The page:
We view corporate bonds as about the most overvalued in history, given yields as they are. Clearly, the search for yield has moved to large-cap equities, especially in the US. You have to wonder, if short-term rates rise even a tad, what that will do to the assumptions informing the valuations. With the German DAX index down 5 per cent, just in July, and the FTSE lower than over a year ago, we remain uncomfortable with Western equities – dividend payers or not. If – big if – Western shares have a sizeable correction (à la 2011) then we would probably go into European Equity Income, via Invesco Perpetual, especially if Mario Draghi, the European Central Bank president, pulls quantitative easing out of his wizard’s hat (as there is no QE in the hat at this point – ECB rules specifically disallow it). We have said since the beginning of 2014 that the place to be is in Government bonds, and that is where we are. We’re getting capital growth and income. What’s not to like? We see potential for further growth in this area.
James Calder, head of research, City Asset Management
Our bespoke DFM service does not provide income-specific mandates. Rather, we tailor real return mandates to provide an income if clients so desire. Historically, the hunt for income was split between UK equity income and corporate bonds (UK and maybe some US). However, the range of options has grown considerably. Just in equities, all the traditional classes now provide income offerings, although choice is limited in some areas. A stated targeted yield appeals to clients but can be difficult to achieve at some points in the economic cycle. Our policy is to create “natural” income from the portfolio, which will therefore fluctuate. We have at least one income offering in all equity asset classes except Japan. Global equity income funds are useful, although they can be biased to developed markets. However, one can find managers exploiting a global emerging market theme through developed listed markets, e.g. Saracen Global Income & Growth. We tell clients equity income investing is an important source of yield but that it will vary through the cycle.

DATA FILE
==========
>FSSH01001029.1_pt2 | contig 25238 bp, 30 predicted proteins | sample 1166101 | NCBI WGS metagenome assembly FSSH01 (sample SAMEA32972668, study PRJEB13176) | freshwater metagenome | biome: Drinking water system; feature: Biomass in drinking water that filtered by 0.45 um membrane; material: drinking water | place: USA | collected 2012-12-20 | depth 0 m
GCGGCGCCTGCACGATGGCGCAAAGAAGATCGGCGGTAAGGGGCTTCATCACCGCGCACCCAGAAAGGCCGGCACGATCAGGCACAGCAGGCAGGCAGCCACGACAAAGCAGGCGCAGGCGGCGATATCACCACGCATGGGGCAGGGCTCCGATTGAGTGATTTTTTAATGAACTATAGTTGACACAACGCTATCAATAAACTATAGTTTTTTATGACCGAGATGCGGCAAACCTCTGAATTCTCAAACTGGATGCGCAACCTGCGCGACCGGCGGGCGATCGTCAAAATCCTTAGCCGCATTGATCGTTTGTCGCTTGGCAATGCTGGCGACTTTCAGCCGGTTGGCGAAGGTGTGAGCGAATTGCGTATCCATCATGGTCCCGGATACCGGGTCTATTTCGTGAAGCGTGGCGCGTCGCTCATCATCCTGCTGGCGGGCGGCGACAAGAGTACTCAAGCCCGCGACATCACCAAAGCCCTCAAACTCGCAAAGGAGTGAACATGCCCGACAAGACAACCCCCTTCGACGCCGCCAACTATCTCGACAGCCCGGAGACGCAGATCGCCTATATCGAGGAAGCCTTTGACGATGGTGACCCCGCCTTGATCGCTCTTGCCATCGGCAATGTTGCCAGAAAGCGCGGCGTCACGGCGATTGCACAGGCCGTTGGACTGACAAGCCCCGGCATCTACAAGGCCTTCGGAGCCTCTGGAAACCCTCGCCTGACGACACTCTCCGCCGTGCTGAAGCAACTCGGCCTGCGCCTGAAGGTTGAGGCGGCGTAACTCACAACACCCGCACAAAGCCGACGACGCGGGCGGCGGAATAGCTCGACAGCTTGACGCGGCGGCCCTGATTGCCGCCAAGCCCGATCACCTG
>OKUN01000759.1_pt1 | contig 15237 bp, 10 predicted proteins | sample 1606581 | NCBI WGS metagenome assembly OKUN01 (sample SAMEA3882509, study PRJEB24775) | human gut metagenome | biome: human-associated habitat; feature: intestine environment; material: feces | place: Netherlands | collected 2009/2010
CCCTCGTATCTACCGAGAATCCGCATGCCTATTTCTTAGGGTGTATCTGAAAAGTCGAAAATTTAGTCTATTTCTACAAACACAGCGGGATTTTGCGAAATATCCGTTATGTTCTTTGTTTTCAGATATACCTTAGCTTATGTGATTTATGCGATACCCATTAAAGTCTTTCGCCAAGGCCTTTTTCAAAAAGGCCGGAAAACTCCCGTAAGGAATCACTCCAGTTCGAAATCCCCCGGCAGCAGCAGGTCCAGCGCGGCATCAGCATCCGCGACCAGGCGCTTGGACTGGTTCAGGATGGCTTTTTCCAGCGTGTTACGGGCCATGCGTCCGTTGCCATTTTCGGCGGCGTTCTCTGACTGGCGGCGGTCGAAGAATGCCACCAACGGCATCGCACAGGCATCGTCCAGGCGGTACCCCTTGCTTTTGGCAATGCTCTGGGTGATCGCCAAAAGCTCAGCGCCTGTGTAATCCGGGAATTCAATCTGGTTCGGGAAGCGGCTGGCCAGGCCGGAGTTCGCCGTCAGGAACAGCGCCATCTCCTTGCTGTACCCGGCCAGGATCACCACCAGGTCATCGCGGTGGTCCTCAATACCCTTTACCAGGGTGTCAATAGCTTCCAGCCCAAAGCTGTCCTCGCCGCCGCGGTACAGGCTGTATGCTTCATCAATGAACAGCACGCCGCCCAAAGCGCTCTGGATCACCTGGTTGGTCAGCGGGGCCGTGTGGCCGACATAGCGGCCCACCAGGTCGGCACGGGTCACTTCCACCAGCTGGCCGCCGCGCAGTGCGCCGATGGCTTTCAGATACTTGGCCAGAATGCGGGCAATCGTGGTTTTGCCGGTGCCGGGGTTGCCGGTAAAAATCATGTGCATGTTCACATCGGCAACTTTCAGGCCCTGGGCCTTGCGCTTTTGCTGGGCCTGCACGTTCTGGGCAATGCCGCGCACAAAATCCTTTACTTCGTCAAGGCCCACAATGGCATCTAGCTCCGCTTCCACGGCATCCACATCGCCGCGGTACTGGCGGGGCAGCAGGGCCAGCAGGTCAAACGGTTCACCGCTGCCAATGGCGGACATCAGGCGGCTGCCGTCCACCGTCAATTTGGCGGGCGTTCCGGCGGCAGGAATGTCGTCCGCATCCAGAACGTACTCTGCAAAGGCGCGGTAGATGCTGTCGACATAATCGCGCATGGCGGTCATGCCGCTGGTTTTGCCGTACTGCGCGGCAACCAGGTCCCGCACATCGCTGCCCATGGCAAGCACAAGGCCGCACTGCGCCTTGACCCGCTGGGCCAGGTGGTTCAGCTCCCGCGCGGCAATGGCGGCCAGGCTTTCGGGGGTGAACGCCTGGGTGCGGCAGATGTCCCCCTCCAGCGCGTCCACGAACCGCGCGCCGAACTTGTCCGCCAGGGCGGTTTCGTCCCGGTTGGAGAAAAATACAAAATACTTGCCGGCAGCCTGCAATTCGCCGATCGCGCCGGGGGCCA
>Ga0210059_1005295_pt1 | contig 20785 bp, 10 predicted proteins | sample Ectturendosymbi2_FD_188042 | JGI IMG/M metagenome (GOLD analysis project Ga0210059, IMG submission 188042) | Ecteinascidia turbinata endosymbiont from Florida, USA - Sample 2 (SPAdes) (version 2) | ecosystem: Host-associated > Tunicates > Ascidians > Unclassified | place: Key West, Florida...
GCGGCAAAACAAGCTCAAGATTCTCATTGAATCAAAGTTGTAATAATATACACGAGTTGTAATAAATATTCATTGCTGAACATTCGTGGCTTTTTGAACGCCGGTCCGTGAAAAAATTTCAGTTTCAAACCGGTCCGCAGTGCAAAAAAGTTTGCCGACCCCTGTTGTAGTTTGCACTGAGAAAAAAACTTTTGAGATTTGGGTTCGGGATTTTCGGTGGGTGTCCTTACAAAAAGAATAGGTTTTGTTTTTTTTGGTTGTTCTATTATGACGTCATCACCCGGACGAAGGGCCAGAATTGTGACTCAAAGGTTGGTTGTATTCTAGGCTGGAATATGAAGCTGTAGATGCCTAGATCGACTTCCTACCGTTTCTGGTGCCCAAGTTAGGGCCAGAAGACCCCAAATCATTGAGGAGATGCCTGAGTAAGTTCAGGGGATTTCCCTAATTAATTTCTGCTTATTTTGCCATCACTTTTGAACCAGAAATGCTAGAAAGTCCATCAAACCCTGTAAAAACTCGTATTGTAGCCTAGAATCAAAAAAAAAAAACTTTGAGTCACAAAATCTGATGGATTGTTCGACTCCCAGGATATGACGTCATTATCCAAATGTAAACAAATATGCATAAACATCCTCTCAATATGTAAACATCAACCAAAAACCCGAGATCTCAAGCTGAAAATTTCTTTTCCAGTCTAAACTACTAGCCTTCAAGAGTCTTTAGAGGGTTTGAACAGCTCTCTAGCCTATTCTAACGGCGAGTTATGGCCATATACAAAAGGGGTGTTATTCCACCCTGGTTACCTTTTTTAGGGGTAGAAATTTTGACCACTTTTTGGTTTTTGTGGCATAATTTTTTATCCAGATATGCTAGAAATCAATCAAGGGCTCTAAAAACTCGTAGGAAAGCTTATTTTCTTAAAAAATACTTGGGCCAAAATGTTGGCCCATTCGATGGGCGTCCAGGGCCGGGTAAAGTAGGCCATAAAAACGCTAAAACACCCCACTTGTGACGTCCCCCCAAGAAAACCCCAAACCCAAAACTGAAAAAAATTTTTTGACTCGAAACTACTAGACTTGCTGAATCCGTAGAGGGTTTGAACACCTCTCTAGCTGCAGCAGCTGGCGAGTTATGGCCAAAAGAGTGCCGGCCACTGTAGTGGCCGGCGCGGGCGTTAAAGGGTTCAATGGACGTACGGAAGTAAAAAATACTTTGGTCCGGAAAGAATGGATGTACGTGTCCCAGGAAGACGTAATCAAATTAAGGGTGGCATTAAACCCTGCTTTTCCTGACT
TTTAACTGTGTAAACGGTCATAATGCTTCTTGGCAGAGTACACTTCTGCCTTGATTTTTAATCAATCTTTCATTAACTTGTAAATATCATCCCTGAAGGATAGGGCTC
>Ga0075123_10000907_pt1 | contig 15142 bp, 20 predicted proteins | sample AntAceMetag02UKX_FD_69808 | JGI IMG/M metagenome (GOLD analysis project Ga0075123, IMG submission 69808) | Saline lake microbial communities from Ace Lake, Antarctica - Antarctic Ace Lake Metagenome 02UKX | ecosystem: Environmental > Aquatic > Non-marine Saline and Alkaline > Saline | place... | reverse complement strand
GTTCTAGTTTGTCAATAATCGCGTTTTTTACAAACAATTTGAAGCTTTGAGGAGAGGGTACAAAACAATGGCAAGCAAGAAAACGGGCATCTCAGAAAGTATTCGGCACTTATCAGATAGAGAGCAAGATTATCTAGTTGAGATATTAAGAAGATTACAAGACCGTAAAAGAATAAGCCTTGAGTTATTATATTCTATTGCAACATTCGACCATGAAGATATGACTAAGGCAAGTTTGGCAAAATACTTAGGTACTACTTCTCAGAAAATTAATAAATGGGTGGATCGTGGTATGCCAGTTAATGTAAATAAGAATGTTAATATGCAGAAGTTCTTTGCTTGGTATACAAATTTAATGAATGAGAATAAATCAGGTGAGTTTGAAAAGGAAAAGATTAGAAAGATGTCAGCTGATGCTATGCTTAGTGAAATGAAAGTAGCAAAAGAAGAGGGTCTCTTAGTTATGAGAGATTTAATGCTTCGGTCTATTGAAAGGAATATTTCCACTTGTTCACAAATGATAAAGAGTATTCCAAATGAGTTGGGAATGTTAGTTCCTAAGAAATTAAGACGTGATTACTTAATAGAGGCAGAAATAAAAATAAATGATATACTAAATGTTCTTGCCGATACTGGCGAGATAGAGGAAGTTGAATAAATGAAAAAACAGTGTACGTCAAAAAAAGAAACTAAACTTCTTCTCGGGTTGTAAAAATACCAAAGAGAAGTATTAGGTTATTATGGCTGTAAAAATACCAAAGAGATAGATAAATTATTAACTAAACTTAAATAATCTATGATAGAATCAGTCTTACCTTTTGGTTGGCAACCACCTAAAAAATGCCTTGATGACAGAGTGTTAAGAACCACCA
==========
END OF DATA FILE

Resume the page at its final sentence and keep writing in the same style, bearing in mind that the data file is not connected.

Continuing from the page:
Tim Cockerill, head of collectives research, Rowan Dartington
The low interest rate environment has driven bond yields down and, despite a few hiccups, that is where they are now. Worryingly, Italian and Spanish government bond yields are trading at levels that appear to indicate very little perceived risk. Likewise the spread between investment grade and high yield seems to be mis-pricing risk. But with bonds looking expensive, the main alternative, equities, are not screaming value either. However, there seem to be better opportunities here to find value and to invest where there are prospects for a growing income. So investors can get a healthy yield from equities, and global equity income funds offer a bigger pool to fish in. These funds are often biased toward developed markets and criticised for such. Their job, though, is to find the best stocks to meet their objectives (quality and balance sheet strength being typical). Furthermore, a stable and growing income features highly on the investor wants list, so the geographical allocation of a fund is often a result of the search criteria.
John Husselbee, head of multi asset, Liontrust
Over the past five years easy monetary policy by central banks has suppressed bond yields, dampened market volatility and encouraged risk-taking. This has resulted in elevated valuations, causing portfolio construction headaches, particularly for those seeking income. Today, government bond yields in developed economies look expensive. Navigating the bond market remains a challenge. Most discretionary investment managers prefer to outsource this to the managers of strategic bond funds. However, their flexible approach may provide better capital returns but not necessarily a steady income. Aside from thinking differently about bonds, investors with a greater appetite for risk have invested in the higher-yielding equities. The growing number of global equity income funds offer an attractive yield from a diversified portfolio. A global remit seems to make sense. However, the real opportunity lies in Asia Pacific and emerging markets. This may be best pursued through specific country or regional income funds
Lee Robertson, CEO, Investment Quorum
Our Growth & Income portfolio does have exposure towards Asia and emerging markets income funds. We like these regions for both growth and income as we believe there are many quality companies with strong balance sheets, global franchises and rising dividends. Admittedly, it is developed markets that provide the bulk of the income strategy in our portfolios, as it is these that currently look interesting. Some of the new frontier markets funds are yielding near 5 per cent and the MSCI Frontier Market index is up by some 18 per cent this year. A fund we like in this space is Barings Frontier Markets. We believe global equity income funds are mostly pivoted towards a western-style benchmark, with little or no frontier market exposure. We are not particularly benchmark-driven. In the search for income on behalf of investors we have been well rewarded by UK commercial property although the space is becoming a little crowded. In terms of bonds, we don’t see any real value left although we still like UK index-linked and emerging market debt or floating rate notes.